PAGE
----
Wolfgang J. Lehmann was a Foreign Service officer with the Department of State from 1951 until 1983. He continued his professional activities for another 18 years after that as an independent national security and foreign affairs consultant, concentrating primarily on political and military war-gaming. Beginning in 1983, he organized and chaired the international political teams for the annual Naval War College Global War Game. He died in 2018.
Walter G. Lehmann, the author’s nephew, edited the manuscript after his passing and contributed an introduction. An attorney and business consultant for more than 18 years, he is managing partner of the entertainment law firm Lehmann Strobel PC.
Carl Coon, independently published, 2018, $20/paperback, $9.99/Kindle, 393 pages.
A collection of vignettes, People of Earth attempts to answer, as Carl Coon writes, the “big ‘why’ questions.” In “Preview,” the author plainly states his intention to make sense of his experiences in the hope they will lead to an understanding of humanity.
This desire is apparent—while he reminisces about a life unusually led, Coon looks toward how it fits with the human experience and what that means. Throughout his retelling of these years, Coon celebrates all humanity in uplifting and engaging prose.
An insatiable curiosity and ambitious quest for answers drive this memoir. Coon describes in vivid detail his “first 40 years”: an unconventional upbringing by adventuresome parents, his days in the Army during World War II and then life in postwar Germany, and his time at post in Syria, Morocco, India and Iran, among other countries.
From a young age, Carl Coon traveled around the world with his father, an accomplished anthropologist. He graduated from Harvard University in 1949 with a degree in geography. From 1949 to 1985, he served in the U.S. Foreign Service; his last post was as ambassador to Nepal. In 2013, in recognition of his work with the American Humanist Association, he received its Lifetime Achievement Award.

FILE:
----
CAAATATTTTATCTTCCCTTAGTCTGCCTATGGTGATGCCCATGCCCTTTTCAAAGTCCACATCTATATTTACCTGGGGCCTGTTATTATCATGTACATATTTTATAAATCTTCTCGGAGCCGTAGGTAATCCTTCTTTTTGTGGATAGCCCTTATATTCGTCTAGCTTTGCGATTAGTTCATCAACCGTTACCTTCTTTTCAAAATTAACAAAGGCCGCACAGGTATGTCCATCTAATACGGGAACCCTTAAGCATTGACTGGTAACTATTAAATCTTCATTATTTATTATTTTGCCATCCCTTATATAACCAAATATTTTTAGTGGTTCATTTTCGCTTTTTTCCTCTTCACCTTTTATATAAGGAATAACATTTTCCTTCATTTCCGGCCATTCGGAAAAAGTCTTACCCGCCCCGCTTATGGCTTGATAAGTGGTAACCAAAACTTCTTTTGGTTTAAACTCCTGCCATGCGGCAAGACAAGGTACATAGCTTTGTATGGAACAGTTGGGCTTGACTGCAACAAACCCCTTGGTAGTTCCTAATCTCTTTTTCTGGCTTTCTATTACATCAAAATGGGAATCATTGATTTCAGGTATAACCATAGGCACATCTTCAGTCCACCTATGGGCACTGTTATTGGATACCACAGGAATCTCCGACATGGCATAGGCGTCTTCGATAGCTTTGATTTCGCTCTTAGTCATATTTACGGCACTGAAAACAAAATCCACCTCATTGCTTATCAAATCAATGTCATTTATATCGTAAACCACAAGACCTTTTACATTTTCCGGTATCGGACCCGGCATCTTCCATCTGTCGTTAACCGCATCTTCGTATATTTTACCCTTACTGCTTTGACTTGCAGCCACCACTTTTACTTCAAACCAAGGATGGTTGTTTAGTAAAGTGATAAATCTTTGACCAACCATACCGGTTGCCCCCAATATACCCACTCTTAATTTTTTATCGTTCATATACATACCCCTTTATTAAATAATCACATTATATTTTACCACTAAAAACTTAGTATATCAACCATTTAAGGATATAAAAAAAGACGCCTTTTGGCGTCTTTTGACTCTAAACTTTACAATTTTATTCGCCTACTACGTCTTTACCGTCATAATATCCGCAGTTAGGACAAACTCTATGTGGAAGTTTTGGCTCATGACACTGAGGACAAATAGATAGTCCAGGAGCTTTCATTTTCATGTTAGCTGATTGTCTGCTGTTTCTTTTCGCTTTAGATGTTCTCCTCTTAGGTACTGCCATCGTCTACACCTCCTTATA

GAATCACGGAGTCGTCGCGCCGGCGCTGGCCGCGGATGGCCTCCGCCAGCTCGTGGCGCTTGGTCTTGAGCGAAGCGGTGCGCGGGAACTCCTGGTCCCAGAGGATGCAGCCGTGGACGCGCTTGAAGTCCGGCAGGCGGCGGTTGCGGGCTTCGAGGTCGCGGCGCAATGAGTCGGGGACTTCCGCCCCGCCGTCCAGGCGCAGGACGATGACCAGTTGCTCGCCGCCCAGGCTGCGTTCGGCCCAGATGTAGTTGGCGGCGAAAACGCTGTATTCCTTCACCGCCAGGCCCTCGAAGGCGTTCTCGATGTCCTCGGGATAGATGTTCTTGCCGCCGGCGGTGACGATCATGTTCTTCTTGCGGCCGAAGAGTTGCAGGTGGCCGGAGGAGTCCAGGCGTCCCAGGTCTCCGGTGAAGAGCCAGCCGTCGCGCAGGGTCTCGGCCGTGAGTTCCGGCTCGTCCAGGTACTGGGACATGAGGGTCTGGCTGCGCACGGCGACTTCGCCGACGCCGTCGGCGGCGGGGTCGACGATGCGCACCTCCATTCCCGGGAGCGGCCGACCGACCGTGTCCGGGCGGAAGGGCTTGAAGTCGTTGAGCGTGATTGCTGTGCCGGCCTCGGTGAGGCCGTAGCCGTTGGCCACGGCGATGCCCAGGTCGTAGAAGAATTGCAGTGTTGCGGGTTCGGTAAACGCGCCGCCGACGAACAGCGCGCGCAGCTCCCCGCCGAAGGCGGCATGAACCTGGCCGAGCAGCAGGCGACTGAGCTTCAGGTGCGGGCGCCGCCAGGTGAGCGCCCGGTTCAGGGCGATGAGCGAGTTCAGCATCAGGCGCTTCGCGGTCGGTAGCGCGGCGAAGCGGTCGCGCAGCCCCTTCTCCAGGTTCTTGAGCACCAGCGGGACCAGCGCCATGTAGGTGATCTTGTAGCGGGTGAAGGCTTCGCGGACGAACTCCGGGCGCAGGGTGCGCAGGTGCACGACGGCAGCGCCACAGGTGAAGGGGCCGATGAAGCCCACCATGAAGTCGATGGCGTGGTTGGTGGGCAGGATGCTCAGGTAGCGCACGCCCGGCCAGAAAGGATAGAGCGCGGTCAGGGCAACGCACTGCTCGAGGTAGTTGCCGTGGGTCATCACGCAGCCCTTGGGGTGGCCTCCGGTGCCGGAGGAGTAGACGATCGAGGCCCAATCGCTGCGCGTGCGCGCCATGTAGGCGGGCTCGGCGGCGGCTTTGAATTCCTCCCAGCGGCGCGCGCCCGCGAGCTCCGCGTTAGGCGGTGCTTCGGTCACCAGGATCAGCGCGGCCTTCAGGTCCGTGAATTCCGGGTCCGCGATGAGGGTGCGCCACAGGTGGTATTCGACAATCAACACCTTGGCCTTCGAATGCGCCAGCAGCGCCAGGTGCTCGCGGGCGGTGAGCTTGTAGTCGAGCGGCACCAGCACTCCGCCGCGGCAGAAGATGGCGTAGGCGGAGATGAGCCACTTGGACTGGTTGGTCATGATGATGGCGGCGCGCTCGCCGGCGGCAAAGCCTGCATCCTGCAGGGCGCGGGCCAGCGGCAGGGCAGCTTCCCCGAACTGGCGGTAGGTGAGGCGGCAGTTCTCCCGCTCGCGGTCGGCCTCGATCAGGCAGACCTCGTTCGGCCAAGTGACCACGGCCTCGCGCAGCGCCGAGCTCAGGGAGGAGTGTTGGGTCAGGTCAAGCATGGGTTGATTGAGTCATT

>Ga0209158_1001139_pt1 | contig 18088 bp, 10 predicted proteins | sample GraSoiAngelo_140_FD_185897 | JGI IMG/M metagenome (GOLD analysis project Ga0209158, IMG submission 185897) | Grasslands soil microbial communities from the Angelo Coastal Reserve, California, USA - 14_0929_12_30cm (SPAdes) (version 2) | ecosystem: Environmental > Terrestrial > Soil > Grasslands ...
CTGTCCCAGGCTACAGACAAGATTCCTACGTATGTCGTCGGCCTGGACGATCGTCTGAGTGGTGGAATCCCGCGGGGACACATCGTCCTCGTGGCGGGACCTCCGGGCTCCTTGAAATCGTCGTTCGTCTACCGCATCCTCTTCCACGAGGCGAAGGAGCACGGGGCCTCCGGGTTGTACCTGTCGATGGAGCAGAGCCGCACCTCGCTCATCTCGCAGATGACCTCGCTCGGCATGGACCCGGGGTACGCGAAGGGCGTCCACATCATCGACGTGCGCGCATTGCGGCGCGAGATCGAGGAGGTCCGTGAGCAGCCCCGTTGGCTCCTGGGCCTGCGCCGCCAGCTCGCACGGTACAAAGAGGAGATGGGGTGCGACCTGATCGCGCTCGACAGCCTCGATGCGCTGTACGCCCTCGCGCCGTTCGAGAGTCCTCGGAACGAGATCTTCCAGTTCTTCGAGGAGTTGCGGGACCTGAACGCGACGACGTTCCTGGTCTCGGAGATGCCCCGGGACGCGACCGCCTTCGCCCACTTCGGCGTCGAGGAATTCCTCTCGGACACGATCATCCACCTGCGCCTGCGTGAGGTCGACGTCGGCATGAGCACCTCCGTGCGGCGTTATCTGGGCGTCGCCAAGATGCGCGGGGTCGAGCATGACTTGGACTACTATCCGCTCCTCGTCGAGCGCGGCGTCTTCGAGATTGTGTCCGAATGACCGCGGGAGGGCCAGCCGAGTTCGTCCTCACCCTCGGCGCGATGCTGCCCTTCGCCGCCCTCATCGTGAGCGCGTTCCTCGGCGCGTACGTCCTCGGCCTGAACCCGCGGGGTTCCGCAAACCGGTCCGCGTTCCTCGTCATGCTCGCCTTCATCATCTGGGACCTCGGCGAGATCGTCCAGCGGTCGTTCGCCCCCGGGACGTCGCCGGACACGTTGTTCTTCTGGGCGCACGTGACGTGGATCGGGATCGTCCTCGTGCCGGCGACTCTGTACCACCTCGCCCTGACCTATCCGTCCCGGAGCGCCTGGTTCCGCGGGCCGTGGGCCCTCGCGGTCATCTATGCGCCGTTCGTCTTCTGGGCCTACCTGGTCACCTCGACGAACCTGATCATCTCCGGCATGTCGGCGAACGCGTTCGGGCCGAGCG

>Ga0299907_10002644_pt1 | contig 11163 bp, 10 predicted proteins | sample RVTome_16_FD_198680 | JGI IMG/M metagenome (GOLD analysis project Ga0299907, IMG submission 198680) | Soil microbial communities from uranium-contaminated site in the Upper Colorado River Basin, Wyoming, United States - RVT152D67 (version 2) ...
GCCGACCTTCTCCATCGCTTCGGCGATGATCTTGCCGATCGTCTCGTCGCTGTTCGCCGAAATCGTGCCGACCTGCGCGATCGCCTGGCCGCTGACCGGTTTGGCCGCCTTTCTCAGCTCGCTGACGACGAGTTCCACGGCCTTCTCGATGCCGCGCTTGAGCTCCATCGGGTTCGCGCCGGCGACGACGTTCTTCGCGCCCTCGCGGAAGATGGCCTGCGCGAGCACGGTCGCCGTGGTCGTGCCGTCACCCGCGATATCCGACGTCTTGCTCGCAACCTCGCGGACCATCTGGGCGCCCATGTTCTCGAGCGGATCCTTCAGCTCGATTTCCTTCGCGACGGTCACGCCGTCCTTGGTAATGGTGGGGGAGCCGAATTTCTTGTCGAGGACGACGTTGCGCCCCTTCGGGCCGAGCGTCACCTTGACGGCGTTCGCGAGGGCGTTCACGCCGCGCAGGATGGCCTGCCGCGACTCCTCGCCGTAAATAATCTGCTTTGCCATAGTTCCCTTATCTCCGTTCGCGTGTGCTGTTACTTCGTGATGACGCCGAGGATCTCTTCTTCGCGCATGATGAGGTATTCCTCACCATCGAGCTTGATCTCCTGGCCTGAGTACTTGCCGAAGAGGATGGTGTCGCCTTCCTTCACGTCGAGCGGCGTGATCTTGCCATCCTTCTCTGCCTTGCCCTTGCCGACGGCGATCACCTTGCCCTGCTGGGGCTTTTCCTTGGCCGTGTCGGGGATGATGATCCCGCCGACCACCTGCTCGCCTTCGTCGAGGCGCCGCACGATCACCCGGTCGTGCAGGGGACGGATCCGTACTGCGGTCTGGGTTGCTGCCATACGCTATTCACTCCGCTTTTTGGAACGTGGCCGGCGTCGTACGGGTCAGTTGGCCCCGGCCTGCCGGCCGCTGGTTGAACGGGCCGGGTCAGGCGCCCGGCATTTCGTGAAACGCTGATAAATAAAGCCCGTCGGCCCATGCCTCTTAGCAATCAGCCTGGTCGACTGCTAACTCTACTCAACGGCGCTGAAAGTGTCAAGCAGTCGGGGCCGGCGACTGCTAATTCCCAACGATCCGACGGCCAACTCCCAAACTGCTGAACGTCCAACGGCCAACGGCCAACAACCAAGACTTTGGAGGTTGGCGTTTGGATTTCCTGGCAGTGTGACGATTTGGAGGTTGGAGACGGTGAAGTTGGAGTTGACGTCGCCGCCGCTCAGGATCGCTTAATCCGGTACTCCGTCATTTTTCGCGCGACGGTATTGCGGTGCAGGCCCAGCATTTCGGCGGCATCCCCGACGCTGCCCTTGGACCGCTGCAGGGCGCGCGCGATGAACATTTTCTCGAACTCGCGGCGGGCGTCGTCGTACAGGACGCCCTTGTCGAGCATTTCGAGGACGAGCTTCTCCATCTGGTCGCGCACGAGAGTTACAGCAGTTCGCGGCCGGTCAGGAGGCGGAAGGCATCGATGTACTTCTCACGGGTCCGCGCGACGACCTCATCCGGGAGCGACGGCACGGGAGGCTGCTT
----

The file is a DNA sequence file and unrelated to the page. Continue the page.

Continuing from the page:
Carl Coon passed away on Dec. 3, 2018, at age 91, several months after contacting the Journal about the completion of this first volume of his autobiography. The second volume, People of Earth: The Second Passage, containing essays by Carl Coon and his second wife, Jane, an FSO, about their diplomatic careers and life, was independently published in May 2019.
Robert and Barbara Pringle, Piscataqua Press, 2018, $29.99/ hardcover, 446 pages and 442 pages, respectively.
In this two-volume memoir, Robert and Barbara Pringle relate decades worth of diplomatic work and life.
Whether meeting with local representatives of political Islam in Indonesia or serving as the right-hand man to the director of the State Department’s Bureau of Intelligence and Research, Robert Pringle’s expansive diplomatic career put him on the frontlines of foreign policy decision-making, both in Washington and abroad.
Beside him through it all was Barbara, a loving and understanding wife who not only was supportive but at times instrumental to effective diplomacy.